JUVENILE SHORT STORY — Deadline Sept. 20, 2007. Fiction for ages 5-8; 9-12; or 13-16. State targeted age group on ms; 2,000 words max. Entry fee $5. Prizes: $40, $30, $20.
OCCASIONAL POEM — Deadline Sept. 29, 2007. Write a poem that pays tribute to a holiday or an important event (birthday, anniversary, graduation, etc.) Any style, and commemorating any occasion, but limit length to a single page. Entry fee $3. Prizes: $35, $20, $10.
October 2007 Deadlines:
CREATIVE NON-FICTION — Deadline Oct. 3, 2007. Nonfiction (either essay or article) that reads like a story, using fiction techniques to present factual information or events. 2,000 words max. Entry fee $5. Prizes: $40, $30, $20.
UNRHYMED POETRY — Deadline Oct. 15, 2007. Any non-rhyming style (e.g. free verse, blank verse, haiku, etc.) Any subject. Limit length to no more than two pages. (Shorter poems more likely to be published.) Entry fee $3. Prizes: $35, $20, $10.
GENRE FICTIONE — Deadline Oct. 20, 2007. Story that fits particular genre: romance, sci-fi, confession, mystery, western, etc. No children’s stories. 3,000 words max. Entry fee $5. Prizes: $40, $30, $20.
FRENCH FORM POETRY (In English) — Deadline Oct. 31, 2007. Poem must be written in a form originating or commonly used in French Poetry. Examples: chanson, rondeau (or rondel), triolet, pastorelle, or villanelle (originally an Italian form). Indicate specific form on the poem. Entry fee $4. Prizes: $35, $20, $10.
November 2007 Deadlines
NEW TALENT SHORT STORY — Deadline Nov. 4, 2007. Open to any writer who has never won a cash prize in a ByLine fiction contest. Maximum length 3,000 words. Entry fee $5. Prizes: $50, $30, $20.
LIGHT VERSE — Deadline Nov. 16, 2007. Poetry that attempts to be humorous usually through the use of satire, wordplay and punning. Poems should be brief. Any rhyme or alliteration should be used skillfully and with a point. Avoid doggerel. Read Billy Collins, Wendy Cope, and Jonathan Swift as well as Ogden Nash and Shel Silverstein. Entry fee $3. Prizes: $35, $20, $10.
GENRE FICTION, ROMANCE — Nov. 22, 2007. Short romance story; 2,000 words max. Entry fee $5. Prizes: $40, $30, $20.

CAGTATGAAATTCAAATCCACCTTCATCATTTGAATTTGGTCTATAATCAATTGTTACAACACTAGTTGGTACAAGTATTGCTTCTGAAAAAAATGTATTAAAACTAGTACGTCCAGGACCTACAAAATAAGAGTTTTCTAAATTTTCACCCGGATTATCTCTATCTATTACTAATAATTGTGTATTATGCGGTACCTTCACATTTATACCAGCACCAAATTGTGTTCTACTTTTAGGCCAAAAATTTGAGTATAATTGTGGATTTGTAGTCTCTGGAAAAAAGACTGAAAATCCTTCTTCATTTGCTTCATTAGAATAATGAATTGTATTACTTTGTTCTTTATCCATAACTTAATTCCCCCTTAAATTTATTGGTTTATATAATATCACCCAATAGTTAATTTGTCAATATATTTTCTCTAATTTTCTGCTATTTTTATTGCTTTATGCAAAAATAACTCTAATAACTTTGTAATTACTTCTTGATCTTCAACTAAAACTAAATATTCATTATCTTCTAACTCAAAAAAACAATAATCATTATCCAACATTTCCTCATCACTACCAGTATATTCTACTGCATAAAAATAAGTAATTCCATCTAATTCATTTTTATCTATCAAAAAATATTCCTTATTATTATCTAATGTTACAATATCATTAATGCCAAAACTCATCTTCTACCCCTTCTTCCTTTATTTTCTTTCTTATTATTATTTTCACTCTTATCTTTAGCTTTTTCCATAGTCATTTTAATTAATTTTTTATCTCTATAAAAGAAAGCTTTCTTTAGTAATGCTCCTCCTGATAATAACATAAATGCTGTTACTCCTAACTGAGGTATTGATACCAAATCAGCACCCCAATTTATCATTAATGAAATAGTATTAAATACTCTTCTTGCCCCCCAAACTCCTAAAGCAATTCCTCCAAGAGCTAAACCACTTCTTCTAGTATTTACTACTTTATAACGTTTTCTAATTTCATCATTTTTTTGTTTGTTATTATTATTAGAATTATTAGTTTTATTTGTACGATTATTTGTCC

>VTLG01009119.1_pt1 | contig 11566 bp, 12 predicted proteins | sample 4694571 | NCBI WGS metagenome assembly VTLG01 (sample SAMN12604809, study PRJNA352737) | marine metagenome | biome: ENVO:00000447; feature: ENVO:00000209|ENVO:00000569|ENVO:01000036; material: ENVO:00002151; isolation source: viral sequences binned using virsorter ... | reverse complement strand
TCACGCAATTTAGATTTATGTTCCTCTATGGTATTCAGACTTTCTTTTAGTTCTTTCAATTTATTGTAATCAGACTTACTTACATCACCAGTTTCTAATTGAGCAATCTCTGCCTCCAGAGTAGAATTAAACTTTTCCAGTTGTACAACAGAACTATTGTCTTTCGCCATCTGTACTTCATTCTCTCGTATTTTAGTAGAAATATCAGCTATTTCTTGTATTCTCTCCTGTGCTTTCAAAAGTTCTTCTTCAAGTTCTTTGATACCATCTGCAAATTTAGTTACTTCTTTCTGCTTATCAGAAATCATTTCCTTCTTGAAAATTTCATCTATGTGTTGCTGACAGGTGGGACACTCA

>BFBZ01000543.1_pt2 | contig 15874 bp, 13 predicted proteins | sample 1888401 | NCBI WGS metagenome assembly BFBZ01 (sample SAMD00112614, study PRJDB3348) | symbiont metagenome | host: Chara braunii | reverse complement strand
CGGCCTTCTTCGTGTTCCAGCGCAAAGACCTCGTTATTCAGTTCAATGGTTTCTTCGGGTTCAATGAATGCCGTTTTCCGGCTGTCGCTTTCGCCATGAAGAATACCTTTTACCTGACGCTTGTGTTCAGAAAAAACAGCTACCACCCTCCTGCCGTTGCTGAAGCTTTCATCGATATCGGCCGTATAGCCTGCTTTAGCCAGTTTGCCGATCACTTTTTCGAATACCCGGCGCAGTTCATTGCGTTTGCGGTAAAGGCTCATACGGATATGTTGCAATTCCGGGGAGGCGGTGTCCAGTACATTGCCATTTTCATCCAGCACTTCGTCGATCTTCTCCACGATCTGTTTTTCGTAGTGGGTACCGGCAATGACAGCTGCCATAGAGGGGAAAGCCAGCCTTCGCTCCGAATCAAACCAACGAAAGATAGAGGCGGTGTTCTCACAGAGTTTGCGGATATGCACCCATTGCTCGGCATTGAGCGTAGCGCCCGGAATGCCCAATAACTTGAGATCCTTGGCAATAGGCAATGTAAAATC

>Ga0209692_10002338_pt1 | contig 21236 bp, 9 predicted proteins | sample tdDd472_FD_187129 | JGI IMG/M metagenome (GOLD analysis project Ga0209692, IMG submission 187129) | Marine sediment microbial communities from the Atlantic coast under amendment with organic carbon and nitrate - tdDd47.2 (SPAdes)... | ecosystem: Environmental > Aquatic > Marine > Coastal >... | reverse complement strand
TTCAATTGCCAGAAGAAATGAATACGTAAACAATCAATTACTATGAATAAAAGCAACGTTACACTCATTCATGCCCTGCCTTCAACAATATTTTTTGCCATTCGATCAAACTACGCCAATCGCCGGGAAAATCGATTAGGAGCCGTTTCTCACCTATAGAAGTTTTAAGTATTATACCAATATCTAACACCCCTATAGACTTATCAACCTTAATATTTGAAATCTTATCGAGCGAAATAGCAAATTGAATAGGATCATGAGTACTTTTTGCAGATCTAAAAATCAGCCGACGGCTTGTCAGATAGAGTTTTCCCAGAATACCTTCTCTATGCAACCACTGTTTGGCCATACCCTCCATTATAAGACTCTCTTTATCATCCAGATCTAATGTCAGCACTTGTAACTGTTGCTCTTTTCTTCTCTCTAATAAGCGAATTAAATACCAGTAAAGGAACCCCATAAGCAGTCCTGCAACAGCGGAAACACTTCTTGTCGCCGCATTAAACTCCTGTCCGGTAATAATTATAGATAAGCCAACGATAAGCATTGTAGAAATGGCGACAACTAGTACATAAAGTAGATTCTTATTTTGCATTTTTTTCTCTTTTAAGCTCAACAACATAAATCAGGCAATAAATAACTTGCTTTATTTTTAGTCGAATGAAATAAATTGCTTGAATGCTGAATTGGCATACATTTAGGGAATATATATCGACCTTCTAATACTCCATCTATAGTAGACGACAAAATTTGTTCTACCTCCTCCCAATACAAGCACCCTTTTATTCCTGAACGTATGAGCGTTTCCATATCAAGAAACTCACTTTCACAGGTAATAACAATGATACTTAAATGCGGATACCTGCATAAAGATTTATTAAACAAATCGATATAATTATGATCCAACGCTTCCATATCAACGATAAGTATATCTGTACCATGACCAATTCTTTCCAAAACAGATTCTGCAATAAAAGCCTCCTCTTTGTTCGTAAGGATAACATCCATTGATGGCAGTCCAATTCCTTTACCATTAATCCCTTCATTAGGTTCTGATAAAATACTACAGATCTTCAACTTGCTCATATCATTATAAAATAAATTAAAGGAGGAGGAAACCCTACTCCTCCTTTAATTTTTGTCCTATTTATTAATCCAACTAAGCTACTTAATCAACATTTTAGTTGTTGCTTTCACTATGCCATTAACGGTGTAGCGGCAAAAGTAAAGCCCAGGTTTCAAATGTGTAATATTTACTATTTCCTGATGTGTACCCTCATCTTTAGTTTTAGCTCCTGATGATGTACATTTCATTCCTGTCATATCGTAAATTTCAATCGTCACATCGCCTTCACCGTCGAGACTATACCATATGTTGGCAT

SHORT POEM — Deadline Nov. 30, 2007. Short, concise poem having on any subject. Do not exceed 25 lines. Unrhymed or skillfully rhymed (slant rhymes, half rhymes, internal rhymes). Try to avoid "perfect" end rhymes. Entry fee $3. Prizes: $35, $20, $10.
December 2007 Deadlines
PERSONAL MEMOIR — Deadline Dec. 5, 2007. An incident or remembrance from your life that left a lasting impression. Written in first person; 1,000 words max. Entry fee $5. Prizes, $40, $30, $20.
CHILDREN’S POEM OR VERSE — Dec. 15, 2007. Poetry or verse written for a child 10 or under. Think nursery or counting rhymes, jump rope songs, beginning readers. Attend to age-appropriate concepts and vocabulary. Avoid overused themes and doggerel. Strive for delight! Entry fee $3. Prizes: $35, $20, $10.
SHORT ARTICLE — Dec. 20, 2007. Any nonfiction subject suitable for a magazine or newspaper; 1,500 words maximum. Entry fee $5. Prizes: $40, $30, $20.
OPEN POETRY — Deadline Dec. 31, 2007. Poetry in any style, any form, on any subject. Rhymed or unrhymed. Length should not exceed two pages. Entry fee $4. Prizes: $35, $20, $10.
Well the first part of this blog scared me...because I have this nagging feeling that I made a typo in my summer contest submission, but I'm too afraid to go back and look! ;-)ReplyDelete
Somehow I'd never heard of Byline. Thanks for the tips, Chynna!
LOL I'm sorry, Marci...I didn't mean to scare you. Don't worry, though. I'm sure you did JUST fine. ;o)ReplyDelete
WOW Chynna - can I still read your story on Byline? That is fantastic! I'm going to cruise over there and see if I can catch it.ReplyDelete
Yes, definitely winning a contest can help boost your writing resume... and your career!
And thank you for all your considerate efforts in judging. Same goes out to all the WOW judges! Hugs to you all ;-)